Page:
I can always rely on San Francisco for blog fodder. Today they proudly announced that they were going to install sensors throughout the city to begin to move to a “smart city” program. So far so good. You can read the article here.
But further in the article, they note that they don’t know what the sensors are going to monitor. Doesn’t it make sense that if you are going to spend millions installing sensors, you would want to know what they were going to do? Remember the issues Baghdad by the Bay had with the sensors it installed in parking spaces — and got such a poor response it had to switch vendors in mid stream and even then couldn’t reach their goals. That was SFPark, now defunct, since the Federal money supporting it ran out. Is it time to dust off the Baghdad by the Bay Award?
In addition to other things, parking was supposed to generate revenue. However the city was unable to generate enough revenue to support the program so it was allowed to expire. But I digress.
Now the wizards in the city by the bay are going to follow another buzz word — Smart City. Seems like a good idea — have your city computerized so everything from streets lights to water to sewage to parking will be monitored and then made more streamlined and effective. However, wouldn’t it be a good idea to have some clue as to what you want to monitor and then what results you want before you spend the money? Oh, sorry, I forgot I was talking about San Francisco.
Experts are even arguing over the definition of “smart city.” Check out this article. From the article, two university analysts comment:
While Sadowski and Pasquale have joined a number of social commentators questioning where the smart city phenomenon is headed, they also condemned the broad way the term “smart city” has been defined.
“Major corporate players work hard to push smartness as an ideal and to pull city leaders and investors into the smartness orbit,” they state in their paper. “[They] have worked hard to create this market and to shape it in certain ways. Yet, with this massive growth and capital investment, the label ‘smart city’ is nebulous…. This ambiguity does a lot of work for smart city proponents and purveyors. The label…. [gives] them discursive cover in case they need to distance themselves if something goes wrong or doesn’t deliver on a promise.”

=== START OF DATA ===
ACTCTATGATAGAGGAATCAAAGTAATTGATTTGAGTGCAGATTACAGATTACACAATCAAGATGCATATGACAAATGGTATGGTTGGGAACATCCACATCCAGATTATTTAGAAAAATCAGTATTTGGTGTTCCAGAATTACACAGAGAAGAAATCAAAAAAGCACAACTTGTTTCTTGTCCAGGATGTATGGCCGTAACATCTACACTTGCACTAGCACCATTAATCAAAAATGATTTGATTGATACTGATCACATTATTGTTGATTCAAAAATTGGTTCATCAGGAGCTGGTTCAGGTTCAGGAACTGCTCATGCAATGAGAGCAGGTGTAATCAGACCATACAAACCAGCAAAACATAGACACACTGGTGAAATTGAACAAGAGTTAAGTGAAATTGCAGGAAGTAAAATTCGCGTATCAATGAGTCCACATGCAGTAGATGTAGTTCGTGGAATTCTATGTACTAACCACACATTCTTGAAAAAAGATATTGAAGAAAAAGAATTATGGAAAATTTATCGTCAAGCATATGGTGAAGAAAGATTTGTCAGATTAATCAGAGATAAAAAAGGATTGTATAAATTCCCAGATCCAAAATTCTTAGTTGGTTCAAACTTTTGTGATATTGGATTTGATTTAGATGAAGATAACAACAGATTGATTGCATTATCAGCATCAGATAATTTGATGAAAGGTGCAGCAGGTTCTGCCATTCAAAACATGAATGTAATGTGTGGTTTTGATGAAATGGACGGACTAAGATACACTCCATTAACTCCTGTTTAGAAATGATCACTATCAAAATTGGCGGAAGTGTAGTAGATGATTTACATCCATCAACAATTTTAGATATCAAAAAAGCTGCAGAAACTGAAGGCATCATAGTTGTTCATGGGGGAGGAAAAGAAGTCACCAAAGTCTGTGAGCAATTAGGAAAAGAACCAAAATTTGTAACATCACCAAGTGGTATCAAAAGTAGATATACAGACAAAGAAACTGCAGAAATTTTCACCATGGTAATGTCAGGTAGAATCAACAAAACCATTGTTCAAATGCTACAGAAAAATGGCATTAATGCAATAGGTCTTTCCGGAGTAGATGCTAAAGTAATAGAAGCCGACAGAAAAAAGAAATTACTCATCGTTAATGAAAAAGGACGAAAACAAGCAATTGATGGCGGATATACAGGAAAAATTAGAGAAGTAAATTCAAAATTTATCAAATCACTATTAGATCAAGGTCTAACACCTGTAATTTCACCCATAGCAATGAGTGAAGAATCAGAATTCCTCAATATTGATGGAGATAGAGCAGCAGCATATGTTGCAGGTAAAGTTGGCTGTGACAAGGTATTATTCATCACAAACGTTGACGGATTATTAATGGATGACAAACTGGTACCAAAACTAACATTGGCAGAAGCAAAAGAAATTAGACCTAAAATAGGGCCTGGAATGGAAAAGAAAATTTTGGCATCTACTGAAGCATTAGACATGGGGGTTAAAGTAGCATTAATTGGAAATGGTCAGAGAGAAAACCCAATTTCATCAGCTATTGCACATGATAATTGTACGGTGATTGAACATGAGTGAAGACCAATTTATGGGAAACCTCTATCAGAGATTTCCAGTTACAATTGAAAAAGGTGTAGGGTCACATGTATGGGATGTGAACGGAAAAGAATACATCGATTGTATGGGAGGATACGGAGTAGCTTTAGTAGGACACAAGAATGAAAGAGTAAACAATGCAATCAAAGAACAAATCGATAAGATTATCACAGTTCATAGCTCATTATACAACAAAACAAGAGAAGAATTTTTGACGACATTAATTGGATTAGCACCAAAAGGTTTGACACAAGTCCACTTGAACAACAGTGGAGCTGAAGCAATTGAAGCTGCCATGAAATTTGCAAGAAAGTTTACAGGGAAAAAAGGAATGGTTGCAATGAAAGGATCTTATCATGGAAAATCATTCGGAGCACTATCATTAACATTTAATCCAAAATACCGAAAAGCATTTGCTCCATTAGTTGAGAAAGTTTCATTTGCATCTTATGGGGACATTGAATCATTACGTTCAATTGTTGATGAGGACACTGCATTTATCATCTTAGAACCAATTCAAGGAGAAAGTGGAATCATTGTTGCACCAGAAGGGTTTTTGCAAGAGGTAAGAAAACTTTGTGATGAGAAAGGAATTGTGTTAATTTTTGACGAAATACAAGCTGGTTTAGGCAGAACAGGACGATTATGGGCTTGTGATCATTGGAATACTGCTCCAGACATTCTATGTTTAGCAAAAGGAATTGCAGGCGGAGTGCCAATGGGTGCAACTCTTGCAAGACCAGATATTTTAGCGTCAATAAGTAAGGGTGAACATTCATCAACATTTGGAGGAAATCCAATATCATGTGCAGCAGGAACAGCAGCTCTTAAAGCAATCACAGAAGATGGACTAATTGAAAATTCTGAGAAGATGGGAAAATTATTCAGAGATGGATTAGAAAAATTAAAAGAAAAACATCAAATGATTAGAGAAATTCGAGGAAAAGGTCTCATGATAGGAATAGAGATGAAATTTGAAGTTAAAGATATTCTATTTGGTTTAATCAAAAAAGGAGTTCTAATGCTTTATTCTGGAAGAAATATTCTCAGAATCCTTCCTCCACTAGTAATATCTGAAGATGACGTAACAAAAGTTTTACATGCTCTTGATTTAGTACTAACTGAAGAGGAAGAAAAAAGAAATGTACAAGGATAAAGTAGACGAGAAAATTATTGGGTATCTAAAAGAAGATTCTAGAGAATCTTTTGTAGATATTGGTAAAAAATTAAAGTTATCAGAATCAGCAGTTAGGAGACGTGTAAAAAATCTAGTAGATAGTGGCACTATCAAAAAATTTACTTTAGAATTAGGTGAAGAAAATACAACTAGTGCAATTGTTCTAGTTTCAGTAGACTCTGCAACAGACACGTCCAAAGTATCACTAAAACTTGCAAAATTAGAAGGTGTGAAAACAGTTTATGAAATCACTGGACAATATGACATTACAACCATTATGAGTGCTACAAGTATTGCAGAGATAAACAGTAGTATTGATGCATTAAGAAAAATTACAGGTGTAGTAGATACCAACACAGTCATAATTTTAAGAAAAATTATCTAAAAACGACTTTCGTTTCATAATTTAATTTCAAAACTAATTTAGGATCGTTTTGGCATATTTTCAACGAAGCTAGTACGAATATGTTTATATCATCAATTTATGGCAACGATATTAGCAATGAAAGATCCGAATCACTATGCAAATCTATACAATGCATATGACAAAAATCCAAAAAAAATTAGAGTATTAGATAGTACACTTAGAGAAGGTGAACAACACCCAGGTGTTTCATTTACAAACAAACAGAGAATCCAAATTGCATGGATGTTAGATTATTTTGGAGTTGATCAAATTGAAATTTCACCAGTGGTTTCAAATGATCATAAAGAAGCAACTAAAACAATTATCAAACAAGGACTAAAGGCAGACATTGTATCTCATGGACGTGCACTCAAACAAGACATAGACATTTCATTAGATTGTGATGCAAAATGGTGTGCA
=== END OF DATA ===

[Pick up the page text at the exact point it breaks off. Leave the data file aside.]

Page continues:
I think the last sentence is telling. Is ‘smart city’ a technology boon, or a political boondoggle.
A couple of years ago we had an environmentalist speak at PIE. He was a tree hugger, but a realist. He did studies about what cities and universities do relative to environmental projects. They begin with a tremendous political bombast he noted, but then the project drifts off the front page, and no one ever follows up to see if anything positive came of it. (His studies say that more often than not, nothing did; in fact the opposite occurred.)
Don’t get me wrong. I love the idea of firing up technology to make cities run better, more efficiently, and become “Fun.” (Read the article). However shouldn’t the project be thought through before the investment. Shouldn’t some metrics be set up. Shouldn’t it be tracked as it proceeded to ensure it was doing what it was supposed to do. Oh, I forgot. You can’t do that if you don’t know what it was supposed to do from the beginning.
Sigh — I dust off the Baghdad by the Bay Award and nominate the namesake city.